I’ve seen some pretty amazing illusions in my time. I’ve even promoted a few of my own. To this day, for example, there are people around the world who live under the illusion that I have a clue what I’m talking about.

The reason for my ramblings is that I just saw an illusion on the Veritasium YouTube Channel that boggled my brain (where “Veritasium” is a combination of the latin “veritas,” meaning truth, and the common element ending “ium”).

The illusion in question is based on the Ames trapezoid (a.k.a. Ames window), which features a phenomenon that was discovered by American scientist Adelbert Ames, Jr. in 1947. This involves an image that is presented on a flat surface — like a piece of paper, card, or wood — that seems to reflect a rectangular window but is, in fact, a trapezoid.

During the 1960s, the concept of “transactional ambiguity” was studied and promulgated by some psychologists based on the use of the Ames Window, but I’m a little ambiguous about this concept myself. Anyway, take a look at this video and tell me what you think.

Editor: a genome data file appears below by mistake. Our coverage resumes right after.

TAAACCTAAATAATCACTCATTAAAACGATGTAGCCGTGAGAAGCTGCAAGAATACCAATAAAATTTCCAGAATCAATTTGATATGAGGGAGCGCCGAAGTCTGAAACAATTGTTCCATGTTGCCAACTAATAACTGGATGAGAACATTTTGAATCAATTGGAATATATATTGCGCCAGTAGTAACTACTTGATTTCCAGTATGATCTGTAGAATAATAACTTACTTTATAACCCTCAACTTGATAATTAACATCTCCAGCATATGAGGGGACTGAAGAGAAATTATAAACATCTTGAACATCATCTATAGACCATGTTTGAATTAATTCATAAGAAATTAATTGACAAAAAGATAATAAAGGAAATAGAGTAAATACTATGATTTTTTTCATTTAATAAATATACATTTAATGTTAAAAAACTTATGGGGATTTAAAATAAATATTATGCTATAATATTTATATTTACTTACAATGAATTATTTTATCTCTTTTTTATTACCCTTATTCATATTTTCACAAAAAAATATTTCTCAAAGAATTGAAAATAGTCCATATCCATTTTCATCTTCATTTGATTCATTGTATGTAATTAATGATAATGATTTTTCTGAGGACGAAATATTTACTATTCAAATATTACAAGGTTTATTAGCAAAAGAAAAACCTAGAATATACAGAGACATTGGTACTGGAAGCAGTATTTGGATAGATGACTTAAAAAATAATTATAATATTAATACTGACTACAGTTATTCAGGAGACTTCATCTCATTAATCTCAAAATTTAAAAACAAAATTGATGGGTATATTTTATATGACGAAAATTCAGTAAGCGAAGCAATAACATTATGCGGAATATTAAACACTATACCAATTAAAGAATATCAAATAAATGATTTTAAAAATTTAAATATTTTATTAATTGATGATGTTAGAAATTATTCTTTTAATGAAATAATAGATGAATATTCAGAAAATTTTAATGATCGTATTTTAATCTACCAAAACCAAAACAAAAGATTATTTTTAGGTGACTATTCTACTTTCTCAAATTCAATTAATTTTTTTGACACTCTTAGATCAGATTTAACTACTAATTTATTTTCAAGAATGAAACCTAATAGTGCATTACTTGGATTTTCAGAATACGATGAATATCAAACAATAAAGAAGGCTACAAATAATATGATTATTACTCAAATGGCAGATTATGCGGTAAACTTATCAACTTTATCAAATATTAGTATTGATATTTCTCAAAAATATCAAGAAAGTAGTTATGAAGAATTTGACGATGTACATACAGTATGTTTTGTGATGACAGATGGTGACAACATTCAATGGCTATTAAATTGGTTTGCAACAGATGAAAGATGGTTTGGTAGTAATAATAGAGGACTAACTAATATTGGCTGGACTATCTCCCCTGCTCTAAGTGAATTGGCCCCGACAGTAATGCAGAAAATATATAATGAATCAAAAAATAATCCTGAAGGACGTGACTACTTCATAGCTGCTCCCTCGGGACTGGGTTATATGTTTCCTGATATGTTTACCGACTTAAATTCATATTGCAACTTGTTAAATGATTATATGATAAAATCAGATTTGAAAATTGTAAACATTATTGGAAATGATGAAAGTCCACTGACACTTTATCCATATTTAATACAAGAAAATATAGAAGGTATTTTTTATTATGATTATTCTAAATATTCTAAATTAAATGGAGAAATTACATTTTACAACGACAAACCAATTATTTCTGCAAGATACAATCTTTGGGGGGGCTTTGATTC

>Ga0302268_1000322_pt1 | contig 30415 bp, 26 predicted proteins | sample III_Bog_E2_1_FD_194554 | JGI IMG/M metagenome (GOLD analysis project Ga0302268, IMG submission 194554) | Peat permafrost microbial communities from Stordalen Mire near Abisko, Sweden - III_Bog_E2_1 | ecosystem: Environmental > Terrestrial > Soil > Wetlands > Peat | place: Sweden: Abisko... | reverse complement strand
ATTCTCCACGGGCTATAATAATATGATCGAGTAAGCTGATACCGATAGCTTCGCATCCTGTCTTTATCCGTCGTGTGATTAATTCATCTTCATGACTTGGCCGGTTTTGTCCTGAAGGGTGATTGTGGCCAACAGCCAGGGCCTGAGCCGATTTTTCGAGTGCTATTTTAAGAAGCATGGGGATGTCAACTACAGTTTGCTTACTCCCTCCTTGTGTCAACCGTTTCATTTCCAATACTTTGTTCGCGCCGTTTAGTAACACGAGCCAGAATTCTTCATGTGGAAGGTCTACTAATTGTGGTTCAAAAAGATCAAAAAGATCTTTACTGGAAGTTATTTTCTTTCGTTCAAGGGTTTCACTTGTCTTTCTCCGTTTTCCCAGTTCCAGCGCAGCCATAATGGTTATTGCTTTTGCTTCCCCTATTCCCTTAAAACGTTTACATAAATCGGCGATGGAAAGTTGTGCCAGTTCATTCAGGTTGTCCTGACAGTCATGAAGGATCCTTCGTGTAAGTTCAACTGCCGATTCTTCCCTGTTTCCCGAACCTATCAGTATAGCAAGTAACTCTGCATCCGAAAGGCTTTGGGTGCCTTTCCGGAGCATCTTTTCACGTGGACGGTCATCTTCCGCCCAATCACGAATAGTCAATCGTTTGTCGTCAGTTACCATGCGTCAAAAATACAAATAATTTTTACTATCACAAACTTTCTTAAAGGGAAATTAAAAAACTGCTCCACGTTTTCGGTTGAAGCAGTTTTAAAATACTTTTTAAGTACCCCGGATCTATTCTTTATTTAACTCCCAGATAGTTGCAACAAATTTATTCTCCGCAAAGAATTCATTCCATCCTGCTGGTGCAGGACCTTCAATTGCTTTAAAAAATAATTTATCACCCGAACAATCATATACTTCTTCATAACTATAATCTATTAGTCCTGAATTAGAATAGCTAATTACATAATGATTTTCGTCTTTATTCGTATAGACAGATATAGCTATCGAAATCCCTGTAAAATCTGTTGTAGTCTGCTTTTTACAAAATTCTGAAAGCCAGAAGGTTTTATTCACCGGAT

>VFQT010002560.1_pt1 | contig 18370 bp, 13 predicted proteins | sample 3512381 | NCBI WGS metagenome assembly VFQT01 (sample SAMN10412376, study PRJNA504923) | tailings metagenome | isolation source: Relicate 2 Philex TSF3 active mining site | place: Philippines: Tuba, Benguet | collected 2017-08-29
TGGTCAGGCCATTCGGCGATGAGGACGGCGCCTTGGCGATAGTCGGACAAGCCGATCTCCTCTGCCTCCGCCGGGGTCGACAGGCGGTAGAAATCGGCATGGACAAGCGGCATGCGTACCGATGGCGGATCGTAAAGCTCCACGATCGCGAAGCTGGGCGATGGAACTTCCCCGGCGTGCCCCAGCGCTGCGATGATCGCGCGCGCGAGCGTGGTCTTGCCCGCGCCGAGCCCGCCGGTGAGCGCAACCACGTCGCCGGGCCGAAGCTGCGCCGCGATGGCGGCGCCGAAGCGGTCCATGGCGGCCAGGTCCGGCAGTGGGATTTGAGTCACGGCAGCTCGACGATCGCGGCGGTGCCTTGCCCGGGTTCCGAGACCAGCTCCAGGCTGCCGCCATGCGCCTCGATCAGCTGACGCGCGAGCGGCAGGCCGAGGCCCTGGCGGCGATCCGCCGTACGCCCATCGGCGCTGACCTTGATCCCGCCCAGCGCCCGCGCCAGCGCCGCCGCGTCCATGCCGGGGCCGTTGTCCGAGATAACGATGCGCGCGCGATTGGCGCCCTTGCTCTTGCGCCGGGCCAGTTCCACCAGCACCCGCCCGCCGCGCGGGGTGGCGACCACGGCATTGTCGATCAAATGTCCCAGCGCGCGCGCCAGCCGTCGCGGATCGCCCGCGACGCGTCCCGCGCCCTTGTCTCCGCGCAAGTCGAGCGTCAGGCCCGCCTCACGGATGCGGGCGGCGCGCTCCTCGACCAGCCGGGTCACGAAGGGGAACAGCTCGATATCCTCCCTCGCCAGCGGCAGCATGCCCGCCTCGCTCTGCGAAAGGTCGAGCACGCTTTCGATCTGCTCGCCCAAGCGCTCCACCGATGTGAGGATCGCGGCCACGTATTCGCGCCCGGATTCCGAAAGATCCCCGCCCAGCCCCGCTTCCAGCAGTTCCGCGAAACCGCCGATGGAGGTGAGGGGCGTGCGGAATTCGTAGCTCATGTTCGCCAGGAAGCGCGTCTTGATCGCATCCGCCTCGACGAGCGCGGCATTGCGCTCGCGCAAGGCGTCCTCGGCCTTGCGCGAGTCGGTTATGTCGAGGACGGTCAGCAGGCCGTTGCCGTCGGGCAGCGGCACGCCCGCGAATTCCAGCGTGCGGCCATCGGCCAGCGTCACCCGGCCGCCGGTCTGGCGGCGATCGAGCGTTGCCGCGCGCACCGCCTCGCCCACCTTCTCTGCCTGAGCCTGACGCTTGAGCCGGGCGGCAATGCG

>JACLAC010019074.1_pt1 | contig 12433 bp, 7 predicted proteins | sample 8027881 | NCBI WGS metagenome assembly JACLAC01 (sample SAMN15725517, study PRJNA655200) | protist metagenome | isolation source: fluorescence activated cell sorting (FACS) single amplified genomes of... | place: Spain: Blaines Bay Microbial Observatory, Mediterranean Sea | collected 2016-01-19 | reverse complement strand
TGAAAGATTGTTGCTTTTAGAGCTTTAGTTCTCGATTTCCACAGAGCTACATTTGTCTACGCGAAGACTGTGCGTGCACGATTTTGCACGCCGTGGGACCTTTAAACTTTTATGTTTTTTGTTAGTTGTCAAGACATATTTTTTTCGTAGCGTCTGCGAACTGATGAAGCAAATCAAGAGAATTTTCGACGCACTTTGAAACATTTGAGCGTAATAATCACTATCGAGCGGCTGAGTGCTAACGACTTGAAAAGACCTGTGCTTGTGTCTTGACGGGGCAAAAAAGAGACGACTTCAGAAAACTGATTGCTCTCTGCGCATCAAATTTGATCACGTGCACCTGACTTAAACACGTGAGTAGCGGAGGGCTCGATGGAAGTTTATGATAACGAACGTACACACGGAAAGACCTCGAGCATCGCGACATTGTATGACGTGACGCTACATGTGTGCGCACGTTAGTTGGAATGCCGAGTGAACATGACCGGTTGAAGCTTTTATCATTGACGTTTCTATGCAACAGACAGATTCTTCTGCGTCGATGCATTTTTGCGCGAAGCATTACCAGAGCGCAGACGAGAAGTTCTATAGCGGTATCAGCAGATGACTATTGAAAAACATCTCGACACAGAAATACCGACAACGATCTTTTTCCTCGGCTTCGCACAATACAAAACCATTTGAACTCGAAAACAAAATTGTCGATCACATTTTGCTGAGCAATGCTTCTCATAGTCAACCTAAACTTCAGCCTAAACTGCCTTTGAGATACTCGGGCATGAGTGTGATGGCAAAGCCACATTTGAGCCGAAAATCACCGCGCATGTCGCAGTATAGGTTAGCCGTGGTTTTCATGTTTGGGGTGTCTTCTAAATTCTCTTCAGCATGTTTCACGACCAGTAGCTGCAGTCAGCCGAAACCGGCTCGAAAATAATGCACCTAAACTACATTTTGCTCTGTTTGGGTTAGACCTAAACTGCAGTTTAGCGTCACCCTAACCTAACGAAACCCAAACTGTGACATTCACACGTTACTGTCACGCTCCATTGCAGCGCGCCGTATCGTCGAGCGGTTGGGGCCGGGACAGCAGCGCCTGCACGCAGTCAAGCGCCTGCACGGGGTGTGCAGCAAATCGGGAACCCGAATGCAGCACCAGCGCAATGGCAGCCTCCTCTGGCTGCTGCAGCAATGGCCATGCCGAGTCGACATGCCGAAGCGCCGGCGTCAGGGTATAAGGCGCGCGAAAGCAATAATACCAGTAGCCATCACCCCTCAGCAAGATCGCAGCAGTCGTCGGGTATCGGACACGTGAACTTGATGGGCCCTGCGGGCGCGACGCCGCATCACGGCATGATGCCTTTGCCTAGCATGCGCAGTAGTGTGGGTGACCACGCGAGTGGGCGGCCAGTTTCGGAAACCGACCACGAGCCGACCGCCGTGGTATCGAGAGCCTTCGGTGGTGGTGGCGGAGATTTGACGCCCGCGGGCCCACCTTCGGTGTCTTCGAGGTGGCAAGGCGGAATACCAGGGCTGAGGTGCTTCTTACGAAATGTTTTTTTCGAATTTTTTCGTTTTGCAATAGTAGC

As we see, both sides of the surface carry the same image. The surface is hung vertically from a wire or is attached to a vertical mechanically rotating axis so it can rotate around continuously. When the rotation of the window is observed, it appears to momentarily stop and then reverse its direction. It is therefore not perceived to be rotating continuously in one direction but is instead misperceived to be oscillating.

I don’t know about you, but I would love to see a full-size version of this in the real world with my own eyes. I was going to say, “I wonder what my wife will say if I ask to take the garage over for a few days,” but that would be disingenuous of me because I know exactly what she would say. How about you? Are you as amazed by this illusion as is your humble narrator?